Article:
The Anatomy of Chronic Arthritis Pain
- Chronic Pain
- Risk Factors
Chronic arthritis pain in the spine is a frustrating side effect of the natural aging process. As we age, our spinal anatomy naturally begins to gradually deteriorate. Over the years, the wear and tear we put on our spine – even if we don’t realize it – takes its toll.
Consider the lower back. The lumbar spine provides our spine with the flexibility to rotate on an axis, pivot and bend and also supports the vast majority of the body’s weight. However, over time, this tremendous stress and constant motion wears down the vertebrae and can lead to arthritis – which is the degeneration of joints – in the spine. Chronic arthritis pain isn’t a symptom that can be “cured” in the traditional sense because it’s largely unavoidable, but the symptoms can be managed effectively with the help of a physician.
Causes of arthritis
While chronic arthritis pain can result from an injury, the symptom is more commonly associated with growing older. The vertebrae in the spine are separated by soft, thick pads known as intervertebral discs and stabilized and interconnected by facet joints. These cartilaginous coated joints glide (or articulate) over one another, which help provide the mobility of our neck and back. As the cartilage slowly deteriorates, bone spurs develop as a result of bone-on-bone contact, soft tissue becomes inflamed and nerves can become compressed – all leading to chronic arthritis pain.
Treatment of chronic arthritis pain is interesting because it is not designed to cure arthritis; arthritis, as we understand it, has no cure. Instead, treatments are focused on alleviating or managing the pain, and this is done a number of ways – ranging from non-invasive techniques to surgical adjustment:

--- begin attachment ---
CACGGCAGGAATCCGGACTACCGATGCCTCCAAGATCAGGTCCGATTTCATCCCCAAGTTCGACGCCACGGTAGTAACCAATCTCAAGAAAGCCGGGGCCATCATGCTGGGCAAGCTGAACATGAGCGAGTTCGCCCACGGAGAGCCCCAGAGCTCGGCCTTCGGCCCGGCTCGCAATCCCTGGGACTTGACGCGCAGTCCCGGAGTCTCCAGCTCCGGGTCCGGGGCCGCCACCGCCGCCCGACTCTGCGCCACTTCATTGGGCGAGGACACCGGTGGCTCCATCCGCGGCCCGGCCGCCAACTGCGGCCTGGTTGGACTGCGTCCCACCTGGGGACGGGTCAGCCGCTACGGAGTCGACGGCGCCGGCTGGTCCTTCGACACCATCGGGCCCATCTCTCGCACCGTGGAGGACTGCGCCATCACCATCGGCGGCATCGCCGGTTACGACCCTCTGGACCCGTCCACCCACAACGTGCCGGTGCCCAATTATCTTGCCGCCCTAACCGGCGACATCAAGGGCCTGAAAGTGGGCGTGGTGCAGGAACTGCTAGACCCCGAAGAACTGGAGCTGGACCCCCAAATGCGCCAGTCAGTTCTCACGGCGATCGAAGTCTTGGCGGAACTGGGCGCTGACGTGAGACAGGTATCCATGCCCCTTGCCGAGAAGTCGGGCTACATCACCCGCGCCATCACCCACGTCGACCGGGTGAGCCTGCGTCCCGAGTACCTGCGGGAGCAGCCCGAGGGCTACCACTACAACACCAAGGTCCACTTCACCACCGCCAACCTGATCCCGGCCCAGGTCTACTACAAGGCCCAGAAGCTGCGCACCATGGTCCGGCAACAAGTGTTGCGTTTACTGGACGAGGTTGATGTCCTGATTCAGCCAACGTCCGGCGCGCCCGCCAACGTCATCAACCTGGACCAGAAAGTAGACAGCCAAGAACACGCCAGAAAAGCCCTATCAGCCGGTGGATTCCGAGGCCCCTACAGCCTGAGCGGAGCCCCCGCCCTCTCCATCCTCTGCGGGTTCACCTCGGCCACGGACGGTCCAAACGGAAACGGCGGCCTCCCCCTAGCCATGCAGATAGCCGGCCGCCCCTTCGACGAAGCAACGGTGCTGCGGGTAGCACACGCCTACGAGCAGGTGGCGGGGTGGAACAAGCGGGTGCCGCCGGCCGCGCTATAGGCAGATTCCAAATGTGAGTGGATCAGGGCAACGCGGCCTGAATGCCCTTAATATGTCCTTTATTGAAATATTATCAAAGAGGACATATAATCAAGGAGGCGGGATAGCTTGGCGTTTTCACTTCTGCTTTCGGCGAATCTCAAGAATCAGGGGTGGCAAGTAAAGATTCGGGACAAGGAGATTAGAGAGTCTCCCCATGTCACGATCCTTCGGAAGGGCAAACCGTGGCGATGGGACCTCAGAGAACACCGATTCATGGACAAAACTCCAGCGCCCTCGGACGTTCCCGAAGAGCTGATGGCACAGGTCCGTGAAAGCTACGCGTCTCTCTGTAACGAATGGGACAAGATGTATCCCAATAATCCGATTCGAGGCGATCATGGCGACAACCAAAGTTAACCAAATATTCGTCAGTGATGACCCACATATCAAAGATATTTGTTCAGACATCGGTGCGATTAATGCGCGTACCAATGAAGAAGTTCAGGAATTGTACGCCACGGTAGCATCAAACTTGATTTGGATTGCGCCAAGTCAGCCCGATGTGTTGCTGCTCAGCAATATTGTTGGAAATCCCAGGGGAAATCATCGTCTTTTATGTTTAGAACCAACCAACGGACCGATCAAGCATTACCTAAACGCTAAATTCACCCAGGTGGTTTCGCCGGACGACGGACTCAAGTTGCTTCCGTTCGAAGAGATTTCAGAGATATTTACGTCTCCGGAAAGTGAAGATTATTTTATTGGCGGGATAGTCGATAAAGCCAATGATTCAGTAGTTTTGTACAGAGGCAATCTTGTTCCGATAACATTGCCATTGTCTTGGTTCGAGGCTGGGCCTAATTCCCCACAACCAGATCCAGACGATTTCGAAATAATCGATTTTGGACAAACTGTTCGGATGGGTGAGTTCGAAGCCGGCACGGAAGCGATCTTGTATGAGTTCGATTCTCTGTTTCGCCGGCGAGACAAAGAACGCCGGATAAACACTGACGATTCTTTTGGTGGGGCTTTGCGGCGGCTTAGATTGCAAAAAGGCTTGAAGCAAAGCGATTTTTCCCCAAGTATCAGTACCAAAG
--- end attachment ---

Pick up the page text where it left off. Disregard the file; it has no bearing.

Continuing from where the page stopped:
- Non-invasive – the most common treatments for patients experiencing arthritis pain are conservative in nature and are usually effective after several weeks. Pain medication, hot-cold therapy, low-impact exercises, stretching classes and rest are all possible options.
- Pain management – slightly more invasive and involved than at-home, non-invasive treatment, pain management techniques can include corticosteroid injections, acupuncture, TENS treatment, pain patches and more.
- Surgical – spine surgery is almost always viewed as a last resort when all other treatments have failed. Surgical options can include minimally invasive, outpatient procedures all the way to traditional open spine surgery and spinal fusion.
Laser Spine Institute
If you are experiencing chronic arthritis pain in the neck and/or back and conservative treatments have not provided you with the pain relief you require, contact Laser Spine Institute today to learn about our minimally invasive procedures. We can provide you with a review of your MRI or CT scan.